Lungs and health

The impact of exercise

Exercise has immediate effects on the respiratory system. It causes an increase in the:

  • breathing rate
  • tidal volume (the volume of air breathed in or out in one breath)

Regular exercise has some additional effects, including an increase in the:

  • strength of the diaphragm and intercostal muscles
  • vital capacity (volume of air that can be forcibly exhaled after inhaling fully)
Woman jogging along a tree-lined path in a park
Exercise has benefits for the respiratory system

Asthma

Asthma affects the bronchioles, the small tubes that carry air in and out of the lungs. If you have asthma your airways can become inflamed, swollen and constricted (narrowed), and excess mucus is produced. More than 5.2 million people in the UK receive treatment for asthma, including 1.1 million children.

During an asthma attack:

  • the lining of the airways becomes inflamed
  • fluid builds up in the airways
  • the muscles around the bronchioles contract, which constricts the airways

The symptoms of an asthma attack include wheezing, a tight chest and difficulty breathing. Symptoms can be treated using asthma relievers. Relievers are drugs that relax and open up the airways, making it easier to breathe. Relievers are often administered using a device called an inhaler. This lets you breathe the medicine in through your mouth, directly into your lungs.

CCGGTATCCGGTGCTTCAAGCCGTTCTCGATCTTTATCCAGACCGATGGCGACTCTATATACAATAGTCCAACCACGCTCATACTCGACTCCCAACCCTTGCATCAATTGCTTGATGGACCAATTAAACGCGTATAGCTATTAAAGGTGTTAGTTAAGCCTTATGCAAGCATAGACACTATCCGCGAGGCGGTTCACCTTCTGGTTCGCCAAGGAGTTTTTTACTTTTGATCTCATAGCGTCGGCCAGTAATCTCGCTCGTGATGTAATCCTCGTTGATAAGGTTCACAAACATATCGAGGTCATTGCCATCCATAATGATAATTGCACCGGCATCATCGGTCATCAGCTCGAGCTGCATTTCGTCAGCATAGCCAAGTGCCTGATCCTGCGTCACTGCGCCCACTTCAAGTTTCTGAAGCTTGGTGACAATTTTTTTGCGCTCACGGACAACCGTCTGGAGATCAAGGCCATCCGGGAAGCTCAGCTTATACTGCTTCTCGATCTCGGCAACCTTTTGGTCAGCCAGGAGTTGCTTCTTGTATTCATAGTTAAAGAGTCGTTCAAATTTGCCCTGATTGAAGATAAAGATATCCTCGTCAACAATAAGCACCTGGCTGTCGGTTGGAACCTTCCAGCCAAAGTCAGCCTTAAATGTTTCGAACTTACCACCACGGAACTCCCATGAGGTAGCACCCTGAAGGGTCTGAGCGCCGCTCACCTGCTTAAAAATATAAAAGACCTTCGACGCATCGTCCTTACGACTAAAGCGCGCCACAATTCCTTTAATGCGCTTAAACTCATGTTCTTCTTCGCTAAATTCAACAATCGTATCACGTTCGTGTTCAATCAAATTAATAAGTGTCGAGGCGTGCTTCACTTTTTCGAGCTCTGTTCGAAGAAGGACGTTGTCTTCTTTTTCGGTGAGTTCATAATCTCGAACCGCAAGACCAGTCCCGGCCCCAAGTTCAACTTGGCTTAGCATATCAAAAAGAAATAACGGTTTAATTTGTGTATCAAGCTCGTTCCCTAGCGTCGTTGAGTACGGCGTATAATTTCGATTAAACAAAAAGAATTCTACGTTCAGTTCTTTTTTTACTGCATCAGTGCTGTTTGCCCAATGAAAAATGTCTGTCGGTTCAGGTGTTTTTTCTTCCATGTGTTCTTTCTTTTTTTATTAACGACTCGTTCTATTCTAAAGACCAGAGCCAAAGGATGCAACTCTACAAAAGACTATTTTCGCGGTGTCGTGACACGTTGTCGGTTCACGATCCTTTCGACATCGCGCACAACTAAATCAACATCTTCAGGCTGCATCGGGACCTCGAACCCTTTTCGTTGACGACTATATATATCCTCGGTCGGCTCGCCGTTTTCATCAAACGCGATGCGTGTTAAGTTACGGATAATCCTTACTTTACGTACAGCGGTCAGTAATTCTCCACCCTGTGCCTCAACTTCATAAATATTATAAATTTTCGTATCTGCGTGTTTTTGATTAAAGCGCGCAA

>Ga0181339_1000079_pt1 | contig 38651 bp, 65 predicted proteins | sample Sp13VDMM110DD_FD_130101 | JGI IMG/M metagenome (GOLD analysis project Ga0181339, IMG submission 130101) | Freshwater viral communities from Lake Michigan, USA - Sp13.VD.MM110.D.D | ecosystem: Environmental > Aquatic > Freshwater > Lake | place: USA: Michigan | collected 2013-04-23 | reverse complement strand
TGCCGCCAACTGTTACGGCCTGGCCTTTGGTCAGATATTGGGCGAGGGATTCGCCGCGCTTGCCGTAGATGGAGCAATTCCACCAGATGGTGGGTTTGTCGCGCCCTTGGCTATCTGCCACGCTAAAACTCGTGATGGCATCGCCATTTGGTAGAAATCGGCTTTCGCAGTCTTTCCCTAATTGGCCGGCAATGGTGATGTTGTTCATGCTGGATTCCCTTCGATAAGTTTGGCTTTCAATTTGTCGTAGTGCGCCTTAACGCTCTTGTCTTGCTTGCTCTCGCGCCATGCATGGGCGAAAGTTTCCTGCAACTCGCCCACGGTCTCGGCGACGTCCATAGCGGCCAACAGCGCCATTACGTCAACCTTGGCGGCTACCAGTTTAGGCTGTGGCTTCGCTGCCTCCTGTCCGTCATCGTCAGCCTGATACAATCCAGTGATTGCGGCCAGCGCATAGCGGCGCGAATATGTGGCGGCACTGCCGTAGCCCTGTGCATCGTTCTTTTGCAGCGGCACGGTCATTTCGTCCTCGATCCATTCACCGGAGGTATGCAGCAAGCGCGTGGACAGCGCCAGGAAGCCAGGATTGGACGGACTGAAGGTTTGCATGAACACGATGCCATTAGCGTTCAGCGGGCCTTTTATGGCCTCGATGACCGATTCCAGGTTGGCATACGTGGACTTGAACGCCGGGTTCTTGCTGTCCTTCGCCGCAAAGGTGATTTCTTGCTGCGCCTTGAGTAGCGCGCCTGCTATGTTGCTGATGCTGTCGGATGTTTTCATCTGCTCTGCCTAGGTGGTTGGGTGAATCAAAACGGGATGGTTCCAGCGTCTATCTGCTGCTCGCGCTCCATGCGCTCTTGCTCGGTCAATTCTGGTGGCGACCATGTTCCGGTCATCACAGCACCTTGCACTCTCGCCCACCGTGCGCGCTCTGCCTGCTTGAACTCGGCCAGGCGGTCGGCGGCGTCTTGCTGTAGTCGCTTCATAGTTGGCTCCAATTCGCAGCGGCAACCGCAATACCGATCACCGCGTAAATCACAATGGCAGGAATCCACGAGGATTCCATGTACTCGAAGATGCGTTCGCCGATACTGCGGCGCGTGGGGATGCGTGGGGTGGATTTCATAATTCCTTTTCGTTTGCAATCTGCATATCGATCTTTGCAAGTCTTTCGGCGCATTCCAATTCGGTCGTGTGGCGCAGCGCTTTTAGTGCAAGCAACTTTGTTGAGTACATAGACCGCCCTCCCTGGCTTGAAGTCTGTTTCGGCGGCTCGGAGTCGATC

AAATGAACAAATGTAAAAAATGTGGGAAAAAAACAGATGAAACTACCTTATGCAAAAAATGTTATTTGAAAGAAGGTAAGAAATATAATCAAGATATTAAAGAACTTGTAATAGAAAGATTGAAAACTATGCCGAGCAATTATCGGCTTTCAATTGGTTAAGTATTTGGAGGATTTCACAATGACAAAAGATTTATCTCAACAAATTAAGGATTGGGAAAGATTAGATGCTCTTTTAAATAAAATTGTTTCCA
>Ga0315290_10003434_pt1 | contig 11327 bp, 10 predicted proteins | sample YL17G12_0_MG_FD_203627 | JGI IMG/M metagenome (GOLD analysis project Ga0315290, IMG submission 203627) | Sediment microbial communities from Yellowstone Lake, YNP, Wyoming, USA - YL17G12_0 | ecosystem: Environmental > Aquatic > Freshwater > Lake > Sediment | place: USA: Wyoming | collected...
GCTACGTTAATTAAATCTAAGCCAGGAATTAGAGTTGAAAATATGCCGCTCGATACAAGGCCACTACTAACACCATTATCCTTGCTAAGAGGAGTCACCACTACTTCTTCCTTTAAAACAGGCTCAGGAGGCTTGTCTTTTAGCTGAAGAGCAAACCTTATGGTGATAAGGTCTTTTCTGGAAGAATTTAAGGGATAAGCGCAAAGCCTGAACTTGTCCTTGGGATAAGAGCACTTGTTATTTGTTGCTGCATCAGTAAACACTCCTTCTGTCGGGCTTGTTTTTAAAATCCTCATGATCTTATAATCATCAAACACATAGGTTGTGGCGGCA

Measuring lung volume

Lung volume can be measured. One way involves a measuring cylinder, marker pen, plastic or rubbing tubing, bowl of water and large plastic container (big enough to contain about 4.5 litres of water). The first job is to calibrate the container:

A man blows into a plastic or rubber tube, the air pushes water out of a plastic container. The volume of water removed from the container is the same as the volume of your lungs.
  1. Use the measuring cylinder to pour a known volume of water into the container, such as 250 cm3.
  2. Mark the water level.
  3. Repeat this process until the container is full.
  4. Half-fill the bowl with water
  5. Fill the container with water and put the lid on. Turn the container upside down and put its neck under the water in the bowl. Take the lid off.
  6. Hold one end of the tubing under the mouth of the container.

To measure a volume, blow through the tubing so that the air pushes water out. After a deep breath, the volume of the water that you expel from the bottle is the same as the volume of your lungs. Read the volume of air produced using your markings.